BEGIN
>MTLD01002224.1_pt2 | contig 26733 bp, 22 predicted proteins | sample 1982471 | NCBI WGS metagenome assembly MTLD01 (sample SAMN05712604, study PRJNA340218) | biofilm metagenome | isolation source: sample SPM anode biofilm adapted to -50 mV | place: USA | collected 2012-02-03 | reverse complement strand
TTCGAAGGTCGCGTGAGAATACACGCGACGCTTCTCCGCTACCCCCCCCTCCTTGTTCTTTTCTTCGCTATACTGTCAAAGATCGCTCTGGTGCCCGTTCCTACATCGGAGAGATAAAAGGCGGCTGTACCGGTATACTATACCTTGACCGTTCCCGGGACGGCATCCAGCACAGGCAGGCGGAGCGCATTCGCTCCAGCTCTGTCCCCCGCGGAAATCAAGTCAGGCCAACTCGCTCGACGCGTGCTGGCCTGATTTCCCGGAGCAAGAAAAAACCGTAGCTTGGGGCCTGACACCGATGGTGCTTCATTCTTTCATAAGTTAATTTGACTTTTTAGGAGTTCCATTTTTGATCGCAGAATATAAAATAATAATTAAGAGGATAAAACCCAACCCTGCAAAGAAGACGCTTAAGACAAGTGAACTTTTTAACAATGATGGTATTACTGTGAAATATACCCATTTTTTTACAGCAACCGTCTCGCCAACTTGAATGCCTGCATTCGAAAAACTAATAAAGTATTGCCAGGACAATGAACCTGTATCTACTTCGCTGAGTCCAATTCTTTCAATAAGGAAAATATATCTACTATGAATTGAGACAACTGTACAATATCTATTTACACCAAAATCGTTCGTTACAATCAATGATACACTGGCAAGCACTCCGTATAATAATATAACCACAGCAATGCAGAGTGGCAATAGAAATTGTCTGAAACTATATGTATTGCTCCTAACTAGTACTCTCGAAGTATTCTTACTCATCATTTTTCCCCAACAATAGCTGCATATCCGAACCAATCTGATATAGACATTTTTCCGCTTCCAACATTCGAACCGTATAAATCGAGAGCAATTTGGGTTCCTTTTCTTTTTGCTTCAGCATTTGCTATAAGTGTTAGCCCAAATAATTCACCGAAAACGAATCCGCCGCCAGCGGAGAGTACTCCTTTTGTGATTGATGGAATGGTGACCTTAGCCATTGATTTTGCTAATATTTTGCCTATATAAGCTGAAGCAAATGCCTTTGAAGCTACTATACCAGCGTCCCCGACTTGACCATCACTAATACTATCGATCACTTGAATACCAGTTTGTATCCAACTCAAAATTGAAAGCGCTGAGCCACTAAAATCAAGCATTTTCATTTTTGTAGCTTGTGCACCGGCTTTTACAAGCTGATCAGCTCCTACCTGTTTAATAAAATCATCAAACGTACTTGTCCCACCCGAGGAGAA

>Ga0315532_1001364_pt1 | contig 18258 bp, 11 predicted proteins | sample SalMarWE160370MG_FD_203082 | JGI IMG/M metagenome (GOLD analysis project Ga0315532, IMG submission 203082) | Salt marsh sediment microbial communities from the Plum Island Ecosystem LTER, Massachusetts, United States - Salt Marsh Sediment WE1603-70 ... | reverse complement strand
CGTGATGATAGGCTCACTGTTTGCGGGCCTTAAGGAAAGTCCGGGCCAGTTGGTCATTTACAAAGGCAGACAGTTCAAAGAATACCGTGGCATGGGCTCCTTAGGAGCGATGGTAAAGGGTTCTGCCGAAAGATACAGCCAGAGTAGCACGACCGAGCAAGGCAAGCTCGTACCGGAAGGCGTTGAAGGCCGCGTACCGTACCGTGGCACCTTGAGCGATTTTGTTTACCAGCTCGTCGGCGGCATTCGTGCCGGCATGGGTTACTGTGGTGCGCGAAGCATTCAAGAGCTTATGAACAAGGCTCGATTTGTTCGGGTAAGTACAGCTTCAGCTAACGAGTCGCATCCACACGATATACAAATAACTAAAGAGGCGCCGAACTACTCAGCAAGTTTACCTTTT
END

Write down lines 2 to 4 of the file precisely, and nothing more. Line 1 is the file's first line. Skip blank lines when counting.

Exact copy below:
TTCGAAGGTCGCGTGAGAATACACGCGACGCTTCTCCGCTACCCCCCCCTCCTTGTTCTTTTCTTCGCTATACTGTCAAAGATCGCTCTGGTGCCCGTTCCTACATCGGAGAGATAAAAGGCGGCTGTACCGGTATACTATACCTTGACCGTTCCCGGGACGGCATCCAGCACAGGCAGGCGGAGCGCATTCGCTCCAGCTCTGTCCCCCGCGGAAATCAAGTCAGGCCAACTCGCTCGACGCGTGCTGGCCTGATTTCCCGGAGCAAGAAAAAACCGTAGCTTGGGGCCTGACACCGATGGTGCTTCATTCTTTCATAAGTTAATTTGACTTTTTAGGAGTTCCATTTTTGATCGCAGAATATAAAATAATAATTAAGAGGATAAAACCCAACCCTGCAAAGAAGACGCTTAAGACAAGTGAACTTTTTAACAATGATGGTATTACTGTGAAATATACCCATTTTTTTACAGCAACCGTCTCGCCAACTTGAATGCCTGCATTCGAAAAACTAATAAAGTATTGCCAGGACAATGAACCTGTATCTACTTCGCTGAGTCCAATTCTTTCAATAAGGAAAATATATCTACTATGAATTGAGACAACTGTACAATATCTATTTACACCAAAATCGTTCGTTACAATCAATGATACACTGGCAAGCACTCCGTATAATAATATAACCACAGCAATGCAGAGTGGCAATAGAAATTGTCTGAAACTATATGTATTGCTCCTAACTAGTACTCTCGAAGTATTCTTACTCATCATTTTTCCCCAACAATAGCTGCATATCCGAACCAATCTGATATAGACATTTTTCCGCTTCCAACATTCGAACCGTATAAATCGAGAGCAATTTGGGTTCCTTTTCTTTTTGCTTCAGCATTTGCTATAAGTGTTAGCCCAAATAATTCACCGAAAACGAATCCGCCGCCAGCGGAGAGTACTCCTTTTGTGATTGATGGAATGGTGACCTTAGCCATTGATTTTGCTAATATTTTGCCTATATAAGCTGAAGCAAATGCCTTTGAAGCTACTATACCAGCGTCCCCGACTTGACCATCACTAATACTATCGATCACTTGAATACCAGTTTGTATCCAACTCAAAATTGAAAGCGCTGAGCCACTAAAATCAAGCATTTTCATTTTTGTAGCTTGTGCACCGGCTTTTACAAGCTGATCAGCTCCTACCTGTTTAATAAAATCATCAAACGTACTTGTCCCACCCGAGGAGAA

>Ga0315532_1001364_pt1 | contig 18258 bp, 11 predicted proteins | sample SalMarWE160370MG_FD_203082 | JGI IMG/M metagenome (GOLD analysis project Ga0315532, IMG submission 203082) | Salt marsh sediment microbial communities from the Plum Island Ecosystem LTER, Massachusetts, United States - Salt Marsh Sediment WE1603-70 ... | reverse complement strand
CGTGATGATAGGCTCACTGTTTGCGGGCCTTAAGGAAAGTCCGGGCCAGTTGGTCATTTACAAAGGCAGACAGTTCAAAGAATACCGTGGCATGGGCTCCTTAGGAGCGATGGTAAAGGGTTCTGCCGAAAGATACAGCCAGAGTAGCACGACCGAGCAAGGCAAGCTCGTACCGGAAGGCGTTGAAGGCCGCGTACCGTACCGTGGCACCTTGAGCGATTTTGTTTACCAGCTCGTCGGCGGCATTCGTGCCGGCATGGGTTACTGTGGTGCGCGAAGCATTCAAGAGCTTATGAACAAGGCTCGATTTGTTCGGGTAAGTACAGCTTCAGCTAACGAGTCGCATCCACACGATATACAAATAACTAAAGAGGCGCCGAACTACTCAGCAAGTTTACCTTTT